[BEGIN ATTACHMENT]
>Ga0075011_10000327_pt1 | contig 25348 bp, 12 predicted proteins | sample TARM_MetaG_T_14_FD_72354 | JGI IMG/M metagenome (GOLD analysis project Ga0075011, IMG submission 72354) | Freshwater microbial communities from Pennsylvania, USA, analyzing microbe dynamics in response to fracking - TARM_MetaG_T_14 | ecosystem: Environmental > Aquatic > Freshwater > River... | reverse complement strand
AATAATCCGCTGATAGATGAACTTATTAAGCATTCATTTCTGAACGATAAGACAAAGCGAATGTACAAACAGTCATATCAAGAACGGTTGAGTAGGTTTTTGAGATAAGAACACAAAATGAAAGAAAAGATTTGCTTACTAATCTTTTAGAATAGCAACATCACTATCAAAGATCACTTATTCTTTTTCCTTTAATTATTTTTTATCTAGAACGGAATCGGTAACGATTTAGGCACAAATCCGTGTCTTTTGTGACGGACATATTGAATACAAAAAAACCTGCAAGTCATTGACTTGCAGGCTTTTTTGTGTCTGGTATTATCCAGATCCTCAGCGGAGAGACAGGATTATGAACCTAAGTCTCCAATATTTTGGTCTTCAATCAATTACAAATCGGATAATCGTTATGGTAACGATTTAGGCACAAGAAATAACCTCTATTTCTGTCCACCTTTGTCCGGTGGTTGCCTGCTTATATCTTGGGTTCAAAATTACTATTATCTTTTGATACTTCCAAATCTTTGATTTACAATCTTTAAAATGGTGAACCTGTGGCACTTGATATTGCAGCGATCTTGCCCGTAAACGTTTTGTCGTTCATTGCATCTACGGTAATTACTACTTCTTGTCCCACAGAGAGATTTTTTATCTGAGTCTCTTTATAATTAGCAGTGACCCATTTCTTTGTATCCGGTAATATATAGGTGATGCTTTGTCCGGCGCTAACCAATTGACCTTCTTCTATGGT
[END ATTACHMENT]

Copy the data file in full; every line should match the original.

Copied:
>Ga0075011_10000327_pt1 | contig 25348 bp, 12 predicted proteins | sample TARM_MetaG_T_14_FD_72354 | JGI IMG/M metagenome (GOLD analysis project Ga0075011, IMG submission 72354) | Freshwater microbial communities from Pennsylvania, USA, analyzing microbe dynamics in response to fracking - TARM_MetaG_T_14 | ecosystem: Environmental > Aquatic > Freshwater > River... | reverse complement strand
AATAATCCGCTGATAGATGAACTTATTAAGCATTCATTTCTGAACGATAAGACAAAGCGAATGTACAAACAGTCATATCAAGAACGGTTGAGTAGGTTTTTGAGATAAGAACACAAAATGAAAGAAAAGATTTGCTTACTAATCTTTTAGAATAGCAACATCACTATCAAAGATCACTTATTCTTTTTCCTTTAATTATTTTTTATCTAGAACGGAATCGGTAACGATTTAGGCACAAATCCGTGTCTTTTGTGACGGACATATTGAATACAAAAAAACCTGCAAGTCATTGACTTGCAGGCTTTTTTGTGTCTGGTATTATCCAGATCCTCAGCGGAGAGACAGGATTATGAACCTAAGTCTCCAATATTTTGGTCTTCAATCAATTACAAATCGGATAATCGTTATGGTAACGATTTAGGCACAAGAAATAACCTCTATTTCTGTCCACCTTTGTCCGGTGGTTGCCTGCTTATATCTTGGGTTCAAAATTACTATTATCTTTTGATACTTCCAAATCTTTGATTTACAATCTTTAAAATGGTGAACCTGTGGCACTTGATATTGCAGCGATCTTGCCCGTAAACGTTTTGTCGTTCATTGCATCTACGGTAATTACTACTTCTTGTCCCACAGAGAGATTTTTTATCTGAGTCTCTTTATAATTAGCAGTGACCCATTTCTTTGTATCCGGTAATATATAGGTGATGCTTTGTCCGGCGCTAACCAATTGACCTTCTTCTATGGT